An Organizational Study into the Concept of “Automation Policy” in a Safety Critical Socio-Technical System

An Organizational Study into the Concept of “Automation Policy” in a Safety Critical Socio-Technical System

Paola Amaldi (Department of Psychology, University of Hertfordshire, Hatfield, UK) and Anthony Smoker (NATS, Southampton, UK)
DOI: 10.4018/jskd.2013040101
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Abstract

Although automation has been introduced in all areas of public life, what seems to be missing is a reflection at the organizational or societal level about a policy of automation. By this the authors intend appropriate declarations made at the level of rationale, future plans and strategies to achieve intended goals and most importantly how those achievements will impact on various aspects of societal life, from legal responsibilities to moral and socio economic issues. Implicit in this is what is expected of both the human and technical system actors. In some public spheres these issues are becoming quite controversial because automation opens up possibilities of profound structural re-organization; however, people lack a discussion across and within different work domains to help us review methods or even methodological principles needed to gather and organize knowledge towards the construction of automation policies. This paper uses the UK Air Navigation Service Provider in the Air Traffic Management Domain known as NATS, as a case study to illustrate an example of an organization currently undertaking critical self-reflection about automation policy or the lack of such, along with the illustration of some unresolved deep concerns raised by the development, introduction, and continued use of automation.
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Introduction

Although automation has been introduced in all areas of public life, from production to tertiary and service sectors, there is an ongoing debate in different research and in different industrially oriented Fora, about long term implications of developing ever complex software applications. Debates span from software engineering to societal/organizational/individual long-term consequences and implications of pervasive development of information and communication technology (ICT). From the software engineering perspective, software components are becoming increasingly complex and entail variable and unpredictable workloads for IT professionals. Modern IT infrastructures are distributed and heterogeneous making the business of IT management too complex and costly. “Autonomic Computing” helps address this complexity by creating self-governing computing systems that can anticipate and resolve problems with a minimal or no human intervention (Gentzsch, Iwano, Johnston-Watt, Minhas, Yousif, 2005; IBM, 2006).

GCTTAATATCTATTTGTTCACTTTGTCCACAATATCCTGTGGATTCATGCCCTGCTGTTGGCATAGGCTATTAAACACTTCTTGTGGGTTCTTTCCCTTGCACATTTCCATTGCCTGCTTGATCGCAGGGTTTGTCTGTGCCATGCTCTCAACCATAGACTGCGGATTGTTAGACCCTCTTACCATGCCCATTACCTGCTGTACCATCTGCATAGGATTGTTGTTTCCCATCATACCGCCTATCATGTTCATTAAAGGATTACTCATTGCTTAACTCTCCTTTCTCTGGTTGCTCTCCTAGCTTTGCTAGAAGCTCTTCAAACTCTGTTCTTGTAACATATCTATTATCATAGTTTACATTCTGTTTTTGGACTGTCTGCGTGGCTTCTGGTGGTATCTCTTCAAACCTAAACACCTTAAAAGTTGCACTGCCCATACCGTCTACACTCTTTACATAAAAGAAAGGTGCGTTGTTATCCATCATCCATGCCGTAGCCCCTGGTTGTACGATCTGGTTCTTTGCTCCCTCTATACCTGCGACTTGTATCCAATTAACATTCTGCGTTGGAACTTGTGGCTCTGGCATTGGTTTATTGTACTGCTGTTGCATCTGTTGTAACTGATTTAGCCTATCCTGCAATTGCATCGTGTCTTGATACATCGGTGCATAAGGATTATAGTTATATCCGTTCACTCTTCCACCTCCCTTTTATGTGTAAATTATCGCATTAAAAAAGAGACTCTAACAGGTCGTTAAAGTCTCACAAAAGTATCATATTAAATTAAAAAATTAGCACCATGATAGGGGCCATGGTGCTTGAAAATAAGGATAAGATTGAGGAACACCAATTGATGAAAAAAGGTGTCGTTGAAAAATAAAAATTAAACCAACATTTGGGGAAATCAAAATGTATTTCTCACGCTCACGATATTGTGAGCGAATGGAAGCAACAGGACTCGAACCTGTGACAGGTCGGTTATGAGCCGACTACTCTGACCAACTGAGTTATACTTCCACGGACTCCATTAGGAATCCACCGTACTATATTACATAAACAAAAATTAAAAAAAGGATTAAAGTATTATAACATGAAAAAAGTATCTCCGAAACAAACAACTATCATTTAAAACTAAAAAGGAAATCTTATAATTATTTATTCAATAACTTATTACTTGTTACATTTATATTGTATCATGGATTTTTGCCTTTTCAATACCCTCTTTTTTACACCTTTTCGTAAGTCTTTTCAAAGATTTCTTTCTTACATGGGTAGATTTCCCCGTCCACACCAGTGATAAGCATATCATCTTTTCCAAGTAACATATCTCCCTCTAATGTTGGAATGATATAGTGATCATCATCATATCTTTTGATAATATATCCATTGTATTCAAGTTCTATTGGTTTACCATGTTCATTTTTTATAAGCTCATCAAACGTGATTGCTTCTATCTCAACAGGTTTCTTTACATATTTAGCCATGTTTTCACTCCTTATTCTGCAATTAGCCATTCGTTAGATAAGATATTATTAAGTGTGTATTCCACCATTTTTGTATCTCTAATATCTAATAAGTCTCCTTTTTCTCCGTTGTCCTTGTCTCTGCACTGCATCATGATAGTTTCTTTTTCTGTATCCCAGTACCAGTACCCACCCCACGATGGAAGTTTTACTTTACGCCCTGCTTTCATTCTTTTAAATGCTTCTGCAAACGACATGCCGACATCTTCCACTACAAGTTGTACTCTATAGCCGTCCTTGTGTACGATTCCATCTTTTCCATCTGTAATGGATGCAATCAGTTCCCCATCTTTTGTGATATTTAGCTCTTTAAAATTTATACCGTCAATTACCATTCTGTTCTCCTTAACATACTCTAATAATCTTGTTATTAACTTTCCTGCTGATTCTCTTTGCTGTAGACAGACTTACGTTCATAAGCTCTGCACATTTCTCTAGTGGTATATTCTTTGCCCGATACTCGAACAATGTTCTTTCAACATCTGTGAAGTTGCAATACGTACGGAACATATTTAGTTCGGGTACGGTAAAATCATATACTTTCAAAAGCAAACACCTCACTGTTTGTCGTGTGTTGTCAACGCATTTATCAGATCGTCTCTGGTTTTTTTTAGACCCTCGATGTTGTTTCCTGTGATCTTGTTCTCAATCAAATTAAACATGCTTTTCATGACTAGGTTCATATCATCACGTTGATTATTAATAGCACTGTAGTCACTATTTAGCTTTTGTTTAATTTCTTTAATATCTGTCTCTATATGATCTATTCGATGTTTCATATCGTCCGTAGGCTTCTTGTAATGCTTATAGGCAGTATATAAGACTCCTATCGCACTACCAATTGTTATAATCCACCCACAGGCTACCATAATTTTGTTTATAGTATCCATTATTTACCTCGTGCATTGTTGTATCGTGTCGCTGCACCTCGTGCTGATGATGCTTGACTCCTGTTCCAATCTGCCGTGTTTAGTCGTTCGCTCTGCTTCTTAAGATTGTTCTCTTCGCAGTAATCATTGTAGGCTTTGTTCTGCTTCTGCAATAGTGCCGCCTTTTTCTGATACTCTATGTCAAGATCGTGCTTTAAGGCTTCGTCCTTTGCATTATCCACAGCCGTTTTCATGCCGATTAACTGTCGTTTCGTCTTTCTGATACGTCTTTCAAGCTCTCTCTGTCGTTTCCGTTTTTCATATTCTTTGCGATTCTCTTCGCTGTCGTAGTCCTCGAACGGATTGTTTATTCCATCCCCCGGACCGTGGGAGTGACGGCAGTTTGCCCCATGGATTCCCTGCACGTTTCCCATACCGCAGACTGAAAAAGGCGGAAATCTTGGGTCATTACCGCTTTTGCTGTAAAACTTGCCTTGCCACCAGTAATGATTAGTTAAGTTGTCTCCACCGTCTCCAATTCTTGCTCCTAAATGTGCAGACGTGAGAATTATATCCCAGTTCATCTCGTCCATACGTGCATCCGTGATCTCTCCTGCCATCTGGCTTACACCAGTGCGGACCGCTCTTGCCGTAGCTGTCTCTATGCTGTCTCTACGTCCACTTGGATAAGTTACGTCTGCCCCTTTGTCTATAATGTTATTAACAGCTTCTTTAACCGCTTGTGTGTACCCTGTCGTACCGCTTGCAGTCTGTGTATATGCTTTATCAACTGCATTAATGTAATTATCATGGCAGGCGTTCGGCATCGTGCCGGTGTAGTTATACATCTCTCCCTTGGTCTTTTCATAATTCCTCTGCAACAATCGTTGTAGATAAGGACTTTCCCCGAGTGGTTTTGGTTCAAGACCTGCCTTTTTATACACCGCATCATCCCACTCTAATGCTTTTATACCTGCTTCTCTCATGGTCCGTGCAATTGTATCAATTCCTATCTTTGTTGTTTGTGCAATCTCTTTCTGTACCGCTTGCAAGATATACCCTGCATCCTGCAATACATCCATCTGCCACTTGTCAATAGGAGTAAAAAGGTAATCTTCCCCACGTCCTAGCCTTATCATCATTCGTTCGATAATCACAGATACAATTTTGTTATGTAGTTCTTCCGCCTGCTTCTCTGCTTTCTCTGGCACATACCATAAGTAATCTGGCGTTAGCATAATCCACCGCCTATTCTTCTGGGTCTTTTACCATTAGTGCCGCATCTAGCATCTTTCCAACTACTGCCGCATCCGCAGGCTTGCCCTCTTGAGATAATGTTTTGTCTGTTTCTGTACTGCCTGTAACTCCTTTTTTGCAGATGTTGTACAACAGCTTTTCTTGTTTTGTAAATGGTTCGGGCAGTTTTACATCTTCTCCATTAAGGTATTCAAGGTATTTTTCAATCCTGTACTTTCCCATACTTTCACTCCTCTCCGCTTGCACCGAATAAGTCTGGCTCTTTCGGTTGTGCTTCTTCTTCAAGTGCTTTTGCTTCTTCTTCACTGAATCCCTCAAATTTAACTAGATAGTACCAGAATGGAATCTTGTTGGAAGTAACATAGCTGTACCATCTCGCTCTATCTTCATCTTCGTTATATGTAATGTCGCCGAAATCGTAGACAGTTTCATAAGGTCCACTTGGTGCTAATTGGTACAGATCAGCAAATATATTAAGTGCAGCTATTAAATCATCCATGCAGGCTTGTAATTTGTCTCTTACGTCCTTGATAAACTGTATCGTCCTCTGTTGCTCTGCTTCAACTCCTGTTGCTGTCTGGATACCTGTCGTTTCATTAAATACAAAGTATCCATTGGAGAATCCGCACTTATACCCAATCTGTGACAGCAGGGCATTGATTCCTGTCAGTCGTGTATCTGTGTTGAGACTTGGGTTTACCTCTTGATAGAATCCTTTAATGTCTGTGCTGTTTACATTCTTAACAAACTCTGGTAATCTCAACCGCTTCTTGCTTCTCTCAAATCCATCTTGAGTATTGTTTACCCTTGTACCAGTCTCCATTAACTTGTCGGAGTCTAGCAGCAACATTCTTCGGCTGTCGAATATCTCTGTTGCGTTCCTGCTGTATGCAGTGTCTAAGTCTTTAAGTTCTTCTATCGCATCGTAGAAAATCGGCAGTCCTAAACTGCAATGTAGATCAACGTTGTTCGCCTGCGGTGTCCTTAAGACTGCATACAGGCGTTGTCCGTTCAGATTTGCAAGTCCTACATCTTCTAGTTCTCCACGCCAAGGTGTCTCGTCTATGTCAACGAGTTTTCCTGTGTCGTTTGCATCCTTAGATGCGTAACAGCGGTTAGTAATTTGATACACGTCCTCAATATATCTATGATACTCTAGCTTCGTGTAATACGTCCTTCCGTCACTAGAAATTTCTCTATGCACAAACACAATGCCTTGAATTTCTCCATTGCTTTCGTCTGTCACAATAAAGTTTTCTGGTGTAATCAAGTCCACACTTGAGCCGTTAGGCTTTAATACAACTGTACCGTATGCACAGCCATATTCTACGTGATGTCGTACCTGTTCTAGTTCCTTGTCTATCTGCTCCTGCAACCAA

From a more business oriented analysis point of view, the impact of ICT has been considered in its most radical consequences referred to as “business process reengineering” (BPR) where the roles, norms, standard, procedures and ultimately culture are expected to deeply change in order to meet the requirements of the newly redesigned work-system (Nasim & Sushil, 2010). Highly qualitative approaches have been developed to capture the experience of those affected by BPR. The aim of these studies was to show, among other things, that the attitudes and response of those affected by BPR reflects conflicts and contradictions that are inscribed in the capitalistic logic, unveiling the conflicts inherent in the arrangements that characterize our everyday workplace (Moreno, 1999).

Considering now more specifically the domain of air traffic management in the western world, what seems to be missing is a reflection at the organizational or societal level about a policy of automation (see for example HALA! Position Paper, 2012). By this we intend a declaration of rationale, future plans and strategies to achieve intended goals expressed not longer at a level of a single mission (like “gate-to-gate trajectory management” in air traffic control), but how these achievements will impact on various aspects of societal life, from legal responsibilities to moral and socio economic issues. While in some public spheres these issues are becoming quite controversial because automation opens up possibilities of profound structural re-organization, we lack a discussion across and within different work domains that help us to review methods or even methodological principles needed to gather and organize knowledge to the construction of such policy. For example, current concerns about the deep changes to be introduced in the British Public Health sector would likely benefit from a more open discussion about the relationship between automation and higher level societal goals (see Rasmussen & Svendung, 2000; Rozzi et al., 2010).

This paper uses NATS, the UK Air Navigation Service provider for air traffic management as a case study to illustrate an example of an organization currently undertaking critical self-reflection about automation uses along with the illustration of some unresolved deep concerns raised by the development, introduction, and continued use of automation.

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